During Anderson's tenure, the Evangelical Lutheran Church has embarked on an extraordinary outreach to other Christian churches. Efforts at dialogue have resulted in agreements for "full communion" between his church and the Moravian, the Reformed Church in America, the Presbyterian Church (USA), the United Church of Christ and the Episcopal Church USA. Communion does not mean the churches are merging, but acknowledging that doctrinal differences between two denominations need not completely divide them.

Shepherd of togetherness

His most difficult task in this area was shepherding the agreement between Lutherans and Episcopalians, which was approved at last year's Churchwide Assembly and will go into effect in January. Some church members were leery of accepting the Episcopal tradition of the "historic episcopate," tracing the lineage of bishops in an unbroken line to the early church. To them, this smacked of a triumphalism and a church aristocracy that their founder, Martin Luther, had rejected in the Reformation.

Anderson, whose genteel manner falls somewhere between professorial and grandfatherly, was able to soothe the fears of enough church members for its passage.

"There are many people who think it will have a lot of damaging effects," he said, acknowledging some lingering fears among Lutherans. "But my view is that ... the idea that we will somehow become a much more hierarchical church doesn't understand either the way the Episcopal Church works or our own tradition and our own ability to maintain the way we have governed ourselves."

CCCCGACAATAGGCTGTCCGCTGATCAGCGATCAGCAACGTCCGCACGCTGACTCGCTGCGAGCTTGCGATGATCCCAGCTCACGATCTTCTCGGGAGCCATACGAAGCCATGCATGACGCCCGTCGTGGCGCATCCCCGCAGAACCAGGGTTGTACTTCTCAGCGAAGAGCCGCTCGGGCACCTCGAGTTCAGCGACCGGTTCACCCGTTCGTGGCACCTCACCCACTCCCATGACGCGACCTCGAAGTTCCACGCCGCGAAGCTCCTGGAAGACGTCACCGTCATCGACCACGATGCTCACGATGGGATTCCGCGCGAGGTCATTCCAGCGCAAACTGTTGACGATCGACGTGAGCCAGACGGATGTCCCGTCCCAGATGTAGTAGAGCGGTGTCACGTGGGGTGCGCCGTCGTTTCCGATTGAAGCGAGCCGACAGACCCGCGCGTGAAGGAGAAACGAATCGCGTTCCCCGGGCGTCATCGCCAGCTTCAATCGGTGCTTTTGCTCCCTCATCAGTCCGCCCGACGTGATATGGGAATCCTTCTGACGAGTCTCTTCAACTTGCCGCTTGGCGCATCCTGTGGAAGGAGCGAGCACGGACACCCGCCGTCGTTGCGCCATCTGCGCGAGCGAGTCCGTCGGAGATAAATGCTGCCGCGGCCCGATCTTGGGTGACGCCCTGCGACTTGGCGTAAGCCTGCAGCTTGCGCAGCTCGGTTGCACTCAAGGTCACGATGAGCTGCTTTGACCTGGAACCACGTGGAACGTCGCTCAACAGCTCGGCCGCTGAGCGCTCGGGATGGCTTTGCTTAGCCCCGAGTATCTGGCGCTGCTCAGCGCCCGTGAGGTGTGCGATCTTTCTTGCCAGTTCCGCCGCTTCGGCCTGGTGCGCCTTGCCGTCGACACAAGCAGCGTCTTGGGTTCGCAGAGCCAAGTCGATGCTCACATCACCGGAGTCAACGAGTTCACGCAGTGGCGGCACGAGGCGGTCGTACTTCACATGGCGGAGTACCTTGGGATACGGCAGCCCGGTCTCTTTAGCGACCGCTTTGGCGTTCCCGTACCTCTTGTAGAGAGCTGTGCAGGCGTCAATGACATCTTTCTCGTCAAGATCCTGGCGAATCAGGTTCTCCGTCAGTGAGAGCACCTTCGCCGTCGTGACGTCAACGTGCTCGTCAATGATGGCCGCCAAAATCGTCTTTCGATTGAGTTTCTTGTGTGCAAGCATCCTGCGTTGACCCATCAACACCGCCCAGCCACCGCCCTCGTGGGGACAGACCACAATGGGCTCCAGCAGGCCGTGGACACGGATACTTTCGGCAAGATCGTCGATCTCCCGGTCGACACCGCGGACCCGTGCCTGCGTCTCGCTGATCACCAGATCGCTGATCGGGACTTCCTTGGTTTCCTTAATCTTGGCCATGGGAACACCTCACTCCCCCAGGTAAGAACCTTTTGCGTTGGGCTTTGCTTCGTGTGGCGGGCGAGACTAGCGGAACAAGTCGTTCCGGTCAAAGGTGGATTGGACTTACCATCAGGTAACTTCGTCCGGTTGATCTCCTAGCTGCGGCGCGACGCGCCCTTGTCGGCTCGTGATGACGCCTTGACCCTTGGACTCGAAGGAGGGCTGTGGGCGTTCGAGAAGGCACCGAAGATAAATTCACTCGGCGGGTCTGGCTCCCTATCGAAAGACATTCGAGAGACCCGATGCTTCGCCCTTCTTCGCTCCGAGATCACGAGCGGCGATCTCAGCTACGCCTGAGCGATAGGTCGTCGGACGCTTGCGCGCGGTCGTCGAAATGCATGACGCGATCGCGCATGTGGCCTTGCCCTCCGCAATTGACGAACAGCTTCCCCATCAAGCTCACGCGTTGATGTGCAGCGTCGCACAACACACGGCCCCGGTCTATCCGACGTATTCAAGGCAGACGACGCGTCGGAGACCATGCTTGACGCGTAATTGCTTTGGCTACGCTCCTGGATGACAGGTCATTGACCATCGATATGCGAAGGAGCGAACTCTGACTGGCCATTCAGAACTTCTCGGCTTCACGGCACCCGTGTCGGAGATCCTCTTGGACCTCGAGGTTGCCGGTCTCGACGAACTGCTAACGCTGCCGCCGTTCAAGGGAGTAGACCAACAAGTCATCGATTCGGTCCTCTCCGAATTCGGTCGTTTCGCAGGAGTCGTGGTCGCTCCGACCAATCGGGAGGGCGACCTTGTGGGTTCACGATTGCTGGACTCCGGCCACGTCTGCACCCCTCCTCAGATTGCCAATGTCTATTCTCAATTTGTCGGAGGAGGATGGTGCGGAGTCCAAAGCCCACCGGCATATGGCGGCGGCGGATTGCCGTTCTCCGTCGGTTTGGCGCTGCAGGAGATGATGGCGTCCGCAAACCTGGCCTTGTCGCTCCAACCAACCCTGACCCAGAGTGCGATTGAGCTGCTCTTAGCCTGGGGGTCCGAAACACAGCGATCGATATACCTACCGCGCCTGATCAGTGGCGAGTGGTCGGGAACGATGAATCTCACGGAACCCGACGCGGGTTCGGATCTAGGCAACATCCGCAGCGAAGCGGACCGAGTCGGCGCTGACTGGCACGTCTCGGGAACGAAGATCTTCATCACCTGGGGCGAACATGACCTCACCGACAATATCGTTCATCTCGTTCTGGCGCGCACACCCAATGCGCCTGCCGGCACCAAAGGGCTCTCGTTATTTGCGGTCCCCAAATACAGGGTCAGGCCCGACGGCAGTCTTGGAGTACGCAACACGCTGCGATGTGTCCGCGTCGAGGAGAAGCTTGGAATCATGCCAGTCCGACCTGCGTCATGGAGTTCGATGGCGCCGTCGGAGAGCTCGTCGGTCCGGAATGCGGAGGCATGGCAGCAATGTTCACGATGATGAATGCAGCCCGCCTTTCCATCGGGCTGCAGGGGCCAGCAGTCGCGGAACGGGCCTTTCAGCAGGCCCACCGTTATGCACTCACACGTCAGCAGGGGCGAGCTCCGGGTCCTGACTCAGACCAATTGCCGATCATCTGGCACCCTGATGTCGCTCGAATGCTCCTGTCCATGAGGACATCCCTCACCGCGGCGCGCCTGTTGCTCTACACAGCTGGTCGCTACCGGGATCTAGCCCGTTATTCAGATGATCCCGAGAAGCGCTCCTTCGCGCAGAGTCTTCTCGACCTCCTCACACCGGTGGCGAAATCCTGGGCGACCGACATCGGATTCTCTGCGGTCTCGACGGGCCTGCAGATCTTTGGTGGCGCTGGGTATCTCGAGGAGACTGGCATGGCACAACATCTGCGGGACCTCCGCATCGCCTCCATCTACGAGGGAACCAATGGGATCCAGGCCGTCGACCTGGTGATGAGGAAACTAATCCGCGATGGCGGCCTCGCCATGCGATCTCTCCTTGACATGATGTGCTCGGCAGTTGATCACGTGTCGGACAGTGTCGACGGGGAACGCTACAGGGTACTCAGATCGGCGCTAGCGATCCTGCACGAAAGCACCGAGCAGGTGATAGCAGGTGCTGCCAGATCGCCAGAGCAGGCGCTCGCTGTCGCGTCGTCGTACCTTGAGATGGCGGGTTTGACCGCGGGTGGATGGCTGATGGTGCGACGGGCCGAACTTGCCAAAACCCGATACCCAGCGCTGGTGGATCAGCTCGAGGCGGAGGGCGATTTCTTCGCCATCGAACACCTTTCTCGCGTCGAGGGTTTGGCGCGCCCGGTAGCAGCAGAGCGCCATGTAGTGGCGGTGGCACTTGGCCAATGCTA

Beyond those milestones, the Lutheran World Federation and the Roman Catholic Church last year signed an agreement on the theological argument on salvation -- justification by faith vs. the importance of works -- that started the Reformation, the 16th-century movement in Western Europe that resulted in the establishment of the Protestant churches.

Anderson sees these ecumenical agreements as a highlight of his tenure.

"I feel the bringing into port of the ecumenical agreements ... has been a great satisfaction," he said. "I believe they will lay the foundation for much good work in the future."

Anderson said he believes it is the challenges of modern society that are bringing Christian churches together in a common mission.

"I think what's driving this is that we recognize today the issues we face as churches are immense: social inequality, the gap between the rich and the poor, the pluralism of our country, mobility. All of these elements tend to make society more fluid and make our old ways of denominational identity difficult to maintain.